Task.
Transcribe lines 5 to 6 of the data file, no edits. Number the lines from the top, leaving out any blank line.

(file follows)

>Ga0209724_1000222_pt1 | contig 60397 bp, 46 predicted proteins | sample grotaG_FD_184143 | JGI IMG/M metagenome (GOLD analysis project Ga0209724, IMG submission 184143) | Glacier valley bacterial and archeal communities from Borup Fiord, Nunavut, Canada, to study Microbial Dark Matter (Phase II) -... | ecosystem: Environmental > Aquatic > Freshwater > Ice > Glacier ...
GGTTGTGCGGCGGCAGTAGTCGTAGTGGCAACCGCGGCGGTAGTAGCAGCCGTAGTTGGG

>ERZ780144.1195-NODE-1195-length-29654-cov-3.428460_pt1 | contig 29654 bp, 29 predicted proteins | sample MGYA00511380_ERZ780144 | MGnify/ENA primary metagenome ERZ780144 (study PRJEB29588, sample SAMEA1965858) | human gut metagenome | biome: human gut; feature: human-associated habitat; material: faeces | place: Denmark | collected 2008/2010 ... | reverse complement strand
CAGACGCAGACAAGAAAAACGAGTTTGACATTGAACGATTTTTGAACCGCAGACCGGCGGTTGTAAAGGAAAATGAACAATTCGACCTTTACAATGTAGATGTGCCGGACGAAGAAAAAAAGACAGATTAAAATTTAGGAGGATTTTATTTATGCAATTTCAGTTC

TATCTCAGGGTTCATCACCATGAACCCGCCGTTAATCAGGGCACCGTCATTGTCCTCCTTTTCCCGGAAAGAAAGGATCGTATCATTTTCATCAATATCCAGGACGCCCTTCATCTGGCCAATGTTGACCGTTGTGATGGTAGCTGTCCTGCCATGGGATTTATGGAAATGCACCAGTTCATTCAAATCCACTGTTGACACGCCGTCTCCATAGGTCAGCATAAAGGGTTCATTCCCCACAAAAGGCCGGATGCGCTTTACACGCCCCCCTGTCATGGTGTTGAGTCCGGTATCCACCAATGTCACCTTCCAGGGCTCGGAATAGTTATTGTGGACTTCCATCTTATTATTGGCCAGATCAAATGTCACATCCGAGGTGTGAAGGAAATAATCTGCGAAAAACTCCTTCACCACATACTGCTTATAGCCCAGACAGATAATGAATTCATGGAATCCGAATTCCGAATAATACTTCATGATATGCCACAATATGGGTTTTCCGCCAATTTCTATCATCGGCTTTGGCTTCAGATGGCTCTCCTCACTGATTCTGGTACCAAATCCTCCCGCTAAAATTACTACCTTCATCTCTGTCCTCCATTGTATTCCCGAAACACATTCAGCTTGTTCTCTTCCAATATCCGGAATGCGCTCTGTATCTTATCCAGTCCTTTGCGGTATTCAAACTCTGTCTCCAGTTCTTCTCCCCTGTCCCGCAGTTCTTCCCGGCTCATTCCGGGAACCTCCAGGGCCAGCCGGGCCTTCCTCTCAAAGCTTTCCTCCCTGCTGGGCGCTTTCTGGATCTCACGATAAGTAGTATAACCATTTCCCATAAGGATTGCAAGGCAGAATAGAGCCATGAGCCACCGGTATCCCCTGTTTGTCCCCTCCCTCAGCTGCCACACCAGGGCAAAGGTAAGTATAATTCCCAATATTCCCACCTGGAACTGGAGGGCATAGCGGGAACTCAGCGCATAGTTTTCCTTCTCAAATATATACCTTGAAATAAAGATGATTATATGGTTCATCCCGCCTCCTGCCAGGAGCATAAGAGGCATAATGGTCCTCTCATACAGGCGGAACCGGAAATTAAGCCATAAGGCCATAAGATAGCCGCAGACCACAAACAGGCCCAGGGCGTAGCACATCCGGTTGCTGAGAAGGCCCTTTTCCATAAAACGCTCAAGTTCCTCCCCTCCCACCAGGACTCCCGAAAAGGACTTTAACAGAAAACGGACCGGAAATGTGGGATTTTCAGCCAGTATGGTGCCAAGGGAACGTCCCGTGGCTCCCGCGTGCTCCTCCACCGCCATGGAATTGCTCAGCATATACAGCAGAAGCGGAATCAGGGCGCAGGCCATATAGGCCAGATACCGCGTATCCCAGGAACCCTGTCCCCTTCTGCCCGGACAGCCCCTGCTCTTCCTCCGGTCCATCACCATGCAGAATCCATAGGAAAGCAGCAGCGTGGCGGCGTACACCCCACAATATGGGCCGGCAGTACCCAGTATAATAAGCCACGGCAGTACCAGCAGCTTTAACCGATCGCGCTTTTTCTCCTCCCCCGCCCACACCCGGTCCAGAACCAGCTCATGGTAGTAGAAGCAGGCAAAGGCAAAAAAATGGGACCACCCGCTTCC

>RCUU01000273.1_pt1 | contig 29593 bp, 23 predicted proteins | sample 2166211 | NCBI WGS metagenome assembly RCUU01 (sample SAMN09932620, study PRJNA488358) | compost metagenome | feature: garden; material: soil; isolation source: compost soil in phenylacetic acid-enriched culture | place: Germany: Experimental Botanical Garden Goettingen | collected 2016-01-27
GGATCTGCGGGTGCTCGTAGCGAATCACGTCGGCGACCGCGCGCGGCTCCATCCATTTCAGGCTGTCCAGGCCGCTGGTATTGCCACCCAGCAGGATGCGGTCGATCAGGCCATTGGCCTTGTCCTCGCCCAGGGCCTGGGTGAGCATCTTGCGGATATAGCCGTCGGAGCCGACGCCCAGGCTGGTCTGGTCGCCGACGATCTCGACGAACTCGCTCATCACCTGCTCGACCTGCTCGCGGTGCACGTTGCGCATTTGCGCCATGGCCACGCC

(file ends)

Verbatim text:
TATCTCAGGGTTCATCACCATGAACCCGCCGTTAATCAGGGCACCGTCATTGTCCTCCTTTTCCCGGAAAGAAAGGATCGTATCATTTTCATCAATATCCAGGACGCCCTTCATCTGGCCAATGTTGACCGTTGTGATGGTAGCTGTCCTGCCATGGGATTTATGGAAATGCACCAGTTCATTCAAATCCACTGTTGACACGCCGTCTCCATAGGTCAGCATAAAGGGTTCATTCCCCACAAAAGGCCGGATGCGCTTTACACGCCCCCCTGTCATGGTGTTGAGTCCGGTATCCACCAATGTCACCTTCCAGGGCTCGGAATAGTTATTGTGGACTTCCATCTTATTATTGGCCAGATCAAATGTCACATCCGAGGTGTGAAGGAAATAATCTGCGAAAAACTCCTTCACCACATACTGCTTATAGCCCAGACAGATAATGAATTCATGGAATCCGAATTCCGAATAATACTTCATGATATGCCACAATATGGGTTTTCCGCCAATTTCTATCATCGGCTTTGGCTTCAGATGGCTCTCCTCACTGATTCTGGTACCAAATCCTCCCGCTAAAATTACTACCTTCATCTCTGTCCTCCATTGTATTCCCGAAACACATTCAGCTTGTTCTCTTCCAATATCCGGAATGCGCTCTGTATCTTATCCAGTCCTTTGCGGTATTCAAACTCTGTCTCCAGTTCTTCTCCCCTGTCCCGCAGTTCTTCCCGGCTCATTCCGGGAACCTCCAGGGCCAGCCGGGCCTTCCTCTCAAAGCTTTCCTCCCTGCTGGGCGCTTTCTGGATCTCACGATAAGTAGTATAACCATTTCCCATAAGGATTGCAAGGCAGAATAGAGCCATGAGCCACCGGTATCCCCTGTTTGTCCCCTCCCTCAGCTGCCACACCAGGGCAAAGGTAAGTATAATTCCCAATATTCCCACCTGGAACTGGAGGGCATAGCGGGAACTCAGCGCATAGTTTTCCTTCTCAAATATATACCTTGAAATAAAGATGATTATATGGTTCATCCCGCCTCCTGCCAGGAGCATAAGAGGCATAATGGTCCTCTCATACAGGCGGAACCGGAAATTAAGCCATAAGGCCATAAGATAGCCGCAGACCACAAACAGGCCCAGGGCGTAGCACATCCGGTTGCTGAGAAGGCCCTTTTCCATAAAACGCTCAAGTTCCTCCCCTCCCACCAGGACTCCCGAAAAGGACTTTAACAGAAAACGGACCGGAAATGTGGGATTTTCAGCCAGTATGGTGCCAAGGGAACGTCCCGTGGCTCCCGCGTGCTCCTCCACCGCCATGGAATTGCTCAGCATATACAGCAGAAGCGGAATCAGGGCGCAGGCCATATAGGCCAGATACCGCGTATCCCAGGAACCCTGTCCCCTTCTGCCCGGACAGCCCCTGCTCTTCCTCCGGTCCATCACCATGCAGAATCCATAGGAAAGCAGCAGCGTGGCGGCGTACACCCCACAATATGGGCCGGCAGTACCCAGTATAATAAGCCACGGCAGTACCAGCAGCTTTAACCGATCGCGCTTTTTCTCCTCCCCCGCCCACACCCGGTCCAGAACCAGCTCATGGTAGTAGAAGCAGGCAAAGGCAAAAAAATGGGACCACCCGCTTCC

>RCUU01000273.1_pt1 | contig 29593 bp, 23 predicted proteins | sample 2166211 | NCBI WGS metagenome assembly RCUU01 (sample SAMN09932620, study PRJNA488358) | compost metagenome | feature: garden; material: soil; isolation source: compost soil in phenylacetic acid-enriched culture | place: Germany: Experimental Botanical Garden Goettingen | collected 2016-01-27